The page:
Gaming on a Budget: Lazors
Let’s face it; gaming is an expensive hobby; if you’re a console gamer you have the issue of having to buy expensive hardware, $60 games, $50 controllers, and any number of different peripherals. PC gamers have to worry about keeping their system up to date if they want to play the latest games; and mobile gamers have a similar problem with phones and tablets becoming outdated before you even walk out of the store. With all the hardware and software to keep your wallet tied up, gamers tend to stick with what they know and rarely branch out to try different types of games. Fortunately, with the rise of mobile gaming, the indie game scene, and the casual market, it’s cheaper than ever to play some truly great games; you just have to dig mountains of crap to find them. And that’s just what I’m here to do: dig through the crap, so you don’t have to. The only criterion for this series of posts is that all games must be $1 or less. So, without further ado, let’s talk about our first game: Lazors.
While perusing the app store yesterday after I purchased my iPad, I stumbled upon an interesting looking puzzle game called Lazors. I’ve always been a fan of puzzle games, and I believe touch screens and puzzle games go together like Koume and Kotake (nerd points will be rewarded to whoever gets that reference) and at the low, low price of free, what did I have to lose?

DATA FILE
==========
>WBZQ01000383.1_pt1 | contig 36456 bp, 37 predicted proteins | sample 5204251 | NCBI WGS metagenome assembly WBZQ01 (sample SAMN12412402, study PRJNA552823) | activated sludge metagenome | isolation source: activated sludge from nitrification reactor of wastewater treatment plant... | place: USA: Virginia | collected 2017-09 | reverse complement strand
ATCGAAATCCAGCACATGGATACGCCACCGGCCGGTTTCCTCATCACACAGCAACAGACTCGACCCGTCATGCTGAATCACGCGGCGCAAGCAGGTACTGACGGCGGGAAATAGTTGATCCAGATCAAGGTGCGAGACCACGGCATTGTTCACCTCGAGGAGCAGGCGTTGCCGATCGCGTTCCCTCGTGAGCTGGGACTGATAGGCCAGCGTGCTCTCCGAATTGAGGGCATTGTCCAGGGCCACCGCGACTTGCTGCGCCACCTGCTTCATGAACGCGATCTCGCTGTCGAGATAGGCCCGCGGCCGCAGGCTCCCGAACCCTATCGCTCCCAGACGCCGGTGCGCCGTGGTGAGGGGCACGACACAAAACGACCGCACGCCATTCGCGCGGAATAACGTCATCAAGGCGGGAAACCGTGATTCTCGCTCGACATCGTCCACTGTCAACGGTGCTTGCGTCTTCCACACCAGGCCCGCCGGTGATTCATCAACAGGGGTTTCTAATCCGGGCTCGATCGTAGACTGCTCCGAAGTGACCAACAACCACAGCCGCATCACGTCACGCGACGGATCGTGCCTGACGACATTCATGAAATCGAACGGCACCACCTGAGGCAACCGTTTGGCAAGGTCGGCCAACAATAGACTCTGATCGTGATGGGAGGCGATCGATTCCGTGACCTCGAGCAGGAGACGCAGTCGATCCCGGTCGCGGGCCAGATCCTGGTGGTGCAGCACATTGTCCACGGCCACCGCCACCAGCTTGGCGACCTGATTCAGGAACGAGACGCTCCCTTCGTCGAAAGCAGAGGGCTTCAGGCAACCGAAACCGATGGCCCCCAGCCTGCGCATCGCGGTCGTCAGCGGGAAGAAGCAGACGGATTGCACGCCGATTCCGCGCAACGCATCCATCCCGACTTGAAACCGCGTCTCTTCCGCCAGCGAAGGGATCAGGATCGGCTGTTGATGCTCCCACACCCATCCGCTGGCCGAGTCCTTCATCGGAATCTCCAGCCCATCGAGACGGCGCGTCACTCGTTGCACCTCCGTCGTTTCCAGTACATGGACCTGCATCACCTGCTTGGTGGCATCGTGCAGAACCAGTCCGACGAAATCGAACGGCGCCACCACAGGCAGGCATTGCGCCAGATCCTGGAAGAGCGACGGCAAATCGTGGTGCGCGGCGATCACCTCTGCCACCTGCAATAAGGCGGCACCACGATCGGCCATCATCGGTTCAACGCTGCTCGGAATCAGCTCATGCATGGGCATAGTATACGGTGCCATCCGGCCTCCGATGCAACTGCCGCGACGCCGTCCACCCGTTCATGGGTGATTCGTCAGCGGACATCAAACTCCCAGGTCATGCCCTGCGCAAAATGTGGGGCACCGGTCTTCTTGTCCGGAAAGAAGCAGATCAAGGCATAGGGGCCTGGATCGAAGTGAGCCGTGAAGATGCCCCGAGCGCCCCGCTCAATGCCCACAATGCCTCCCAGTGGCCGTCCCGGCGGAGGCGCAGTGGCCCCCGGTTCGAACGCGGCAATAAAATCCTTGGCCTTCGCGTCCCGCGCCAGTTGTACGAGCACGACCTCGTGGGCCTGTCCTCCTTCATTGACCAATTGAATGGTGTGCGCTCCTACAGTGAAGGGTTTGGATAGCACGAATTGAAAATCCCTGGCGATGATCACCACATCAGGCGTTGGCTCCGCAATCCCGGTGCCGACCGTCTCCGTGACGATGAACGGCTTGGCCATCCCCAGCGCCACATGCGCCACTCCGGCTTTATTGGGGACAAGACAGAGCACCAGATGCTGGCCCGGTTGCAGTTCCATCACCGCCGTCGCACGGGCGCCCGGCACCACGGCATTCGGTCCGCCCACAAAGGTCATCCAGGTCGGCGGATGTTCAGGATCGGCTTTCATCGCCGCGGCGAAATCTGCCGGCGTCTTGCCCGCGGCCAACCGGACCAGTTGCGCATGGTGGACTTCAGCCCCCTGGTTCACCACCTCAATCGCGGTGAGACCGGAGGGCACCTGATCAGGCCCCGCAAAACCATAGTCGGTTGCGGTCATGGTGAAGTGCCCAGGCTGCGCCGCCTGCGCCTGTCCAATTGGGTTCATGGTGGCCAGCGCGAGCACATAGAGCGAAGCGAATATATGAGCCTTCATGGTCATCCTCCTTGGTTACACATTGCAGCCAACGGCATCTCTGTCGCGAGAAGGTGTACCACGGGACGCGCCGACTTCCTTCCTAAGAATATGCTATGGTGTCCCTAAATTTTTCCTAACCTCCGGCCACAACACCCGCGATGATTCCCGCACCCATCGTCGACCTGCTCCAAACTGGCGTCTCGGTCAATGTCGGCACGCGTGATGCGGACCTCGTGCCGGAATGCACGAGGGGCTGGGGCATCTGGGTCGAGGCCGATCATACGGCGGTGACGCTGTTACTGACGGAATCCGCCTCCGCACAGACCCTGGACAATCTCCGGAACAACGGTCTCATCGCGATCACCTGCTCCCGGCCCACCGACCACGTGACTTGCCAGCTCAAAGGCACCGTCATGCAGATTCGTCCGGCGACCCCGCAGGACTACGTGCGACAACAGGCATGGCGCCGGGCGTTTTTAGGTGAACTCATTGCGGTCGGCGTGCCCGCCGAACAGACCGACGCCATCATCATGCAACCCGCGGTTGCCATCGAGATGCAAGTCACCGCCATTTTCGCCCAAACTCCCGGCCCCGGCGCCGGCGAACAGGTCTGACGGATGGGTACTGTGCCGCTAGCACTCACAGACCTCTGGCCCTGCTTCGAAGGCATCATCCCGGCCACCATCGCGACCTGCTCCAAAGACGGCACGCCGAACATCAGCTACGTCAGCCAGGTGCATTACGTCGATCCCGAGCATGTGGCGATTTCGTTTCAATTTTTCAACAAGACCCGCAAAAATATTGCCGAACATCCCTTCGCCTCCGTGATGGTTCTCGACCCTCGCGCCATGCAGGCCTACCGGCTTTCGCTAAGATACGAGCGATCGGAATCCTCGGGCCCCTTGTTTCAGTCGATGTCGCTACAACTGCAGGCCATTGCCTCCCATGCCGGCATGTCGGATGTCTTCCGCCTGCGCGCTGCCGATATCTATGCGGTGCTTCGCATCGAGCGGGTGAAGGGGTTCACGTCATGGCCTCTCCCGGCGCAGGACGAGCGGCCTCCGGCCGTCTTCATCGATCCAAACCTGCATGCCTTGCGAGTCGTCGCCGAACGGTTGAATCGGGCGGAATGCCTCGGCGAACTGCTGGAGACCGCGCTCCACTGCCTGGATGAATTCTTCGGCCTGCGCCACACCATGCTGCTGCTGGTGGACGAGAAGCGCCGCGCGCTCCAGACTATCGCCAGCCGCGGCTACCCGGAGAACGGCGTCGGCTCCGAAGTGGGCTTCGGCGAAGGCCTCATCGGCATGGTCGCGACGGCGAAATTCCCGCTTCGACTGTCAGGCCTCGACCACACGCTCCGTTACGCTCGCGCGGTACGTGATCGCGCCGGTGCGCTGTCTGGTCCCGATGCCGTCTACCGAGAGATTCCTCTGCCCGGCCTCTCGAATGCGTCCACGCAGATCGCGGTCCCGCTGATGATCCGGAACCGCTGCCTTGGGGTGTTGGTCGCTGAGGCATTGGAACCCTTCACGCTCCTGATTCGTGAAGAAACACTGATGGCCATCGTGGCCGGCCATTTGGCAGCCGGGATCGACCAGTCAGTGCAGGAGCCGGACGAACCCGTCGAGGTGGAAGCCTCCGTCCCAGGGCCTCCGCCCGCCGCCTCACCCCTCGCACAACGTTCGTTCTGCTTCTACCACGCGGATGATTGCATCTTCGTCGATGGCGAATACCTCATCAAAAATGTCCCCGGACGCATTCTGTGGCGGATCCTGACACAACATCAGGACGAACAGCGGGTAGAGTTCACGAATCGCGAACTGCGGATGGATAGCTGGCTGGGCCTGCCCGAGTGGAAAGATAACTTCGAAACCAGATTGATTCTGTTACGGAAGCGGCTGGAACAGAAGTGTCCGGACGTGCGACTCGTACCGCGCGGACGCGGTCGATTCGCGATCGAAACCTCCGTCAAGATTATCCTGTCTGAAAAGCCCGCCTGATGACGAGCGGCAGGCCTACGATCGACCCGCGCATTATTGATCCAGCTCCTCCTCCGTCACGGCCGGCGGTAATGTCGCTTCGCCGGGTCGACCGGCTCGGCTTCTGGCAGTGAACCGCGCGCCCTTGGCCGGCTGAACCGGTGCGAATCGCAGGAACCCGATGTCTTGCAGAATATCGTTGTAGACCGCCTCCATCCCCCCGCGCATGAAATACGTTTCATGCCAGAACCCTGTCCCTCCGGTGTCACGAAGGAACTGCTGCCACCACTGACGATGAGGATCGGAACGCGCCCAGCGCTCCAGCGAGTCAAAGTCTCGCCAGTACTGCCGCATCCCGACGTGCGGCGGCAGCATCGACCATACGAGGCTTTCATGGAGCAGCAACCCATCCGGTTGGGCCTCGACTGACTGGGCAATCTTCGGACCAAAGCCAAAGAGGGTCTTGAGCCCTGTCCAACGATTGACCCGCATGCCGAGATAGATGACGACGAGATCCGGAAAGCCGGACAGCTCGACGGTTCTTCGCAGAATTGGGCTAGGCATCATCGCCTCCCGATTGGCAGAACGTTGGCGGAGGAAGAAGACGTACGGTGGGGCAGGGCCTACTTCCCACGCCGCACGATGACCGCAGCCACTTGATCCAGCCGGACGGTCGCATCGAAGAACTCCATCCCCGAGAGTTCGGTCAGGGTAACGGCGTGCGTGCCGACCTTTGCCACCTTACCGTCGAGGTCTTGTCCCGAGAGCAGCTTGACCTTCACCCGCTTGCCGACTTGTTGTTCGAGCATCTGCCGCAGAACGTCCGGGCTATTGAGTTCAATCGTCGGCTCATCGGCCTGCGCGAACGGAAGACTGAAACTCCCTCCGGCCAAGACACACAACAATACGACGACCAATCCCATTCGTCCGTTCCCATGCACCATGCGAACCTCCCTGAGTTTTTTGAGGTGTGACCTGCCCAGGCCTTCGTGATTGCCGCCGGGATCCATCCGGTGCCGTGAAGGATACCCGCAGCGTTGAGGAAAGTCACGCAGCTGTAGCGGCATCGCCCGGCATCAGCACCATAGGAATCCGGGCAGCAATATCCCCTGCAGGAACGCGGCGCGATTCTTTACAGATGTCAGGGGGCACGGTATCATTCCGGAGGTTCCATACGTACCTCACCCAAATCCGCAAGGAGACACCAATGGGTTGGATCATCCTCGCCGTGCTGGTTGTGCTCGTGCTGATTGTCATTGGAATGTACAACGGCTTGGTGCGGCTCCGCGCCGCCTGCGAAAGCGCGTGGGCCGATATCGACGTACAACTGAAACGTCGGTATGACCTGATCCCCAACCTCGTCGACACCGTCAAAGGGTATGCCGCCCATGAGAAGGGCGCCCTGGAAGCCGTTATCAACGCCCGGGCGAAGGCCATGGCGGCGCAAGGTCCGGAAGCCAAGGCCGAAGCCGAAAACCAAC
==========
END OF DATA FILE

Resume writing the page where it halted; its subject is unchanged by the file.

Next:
Lazors is a game that tasks the player with rearranging reflective blocks to cause a laser to hit a target. That’s basically it, but what it lacks in depth, it makes up for with thoughtful puzzle design that can become quite challenging as the levels progress. Things also get a little trickier when other types of blocks are introduced such as stone and glass. Stone blocks stop the laser from continuing on so you have to work around them, while glass blocks split the laser into two separate beams. There are also blocks that are bolted down and cannot be moved; these can simultaneously hinder and help you and its clear they are thoughtfully placed to this effect.
The game doesn’t follow the standard puzzle rule of “if something is present, it must be necessary”. Sometimes an extra block will be thrown in just to confuse you, or the level will feature way more movable spaces than necessary. Other times, a level will look very complex, causing you to over think everything when, in actuality, the puzzle is quite simple; so look out, this is one of those games that will make you feel smart one moment, and stupid the next. Lazors is available all iOS devices and can be found here on the App Store.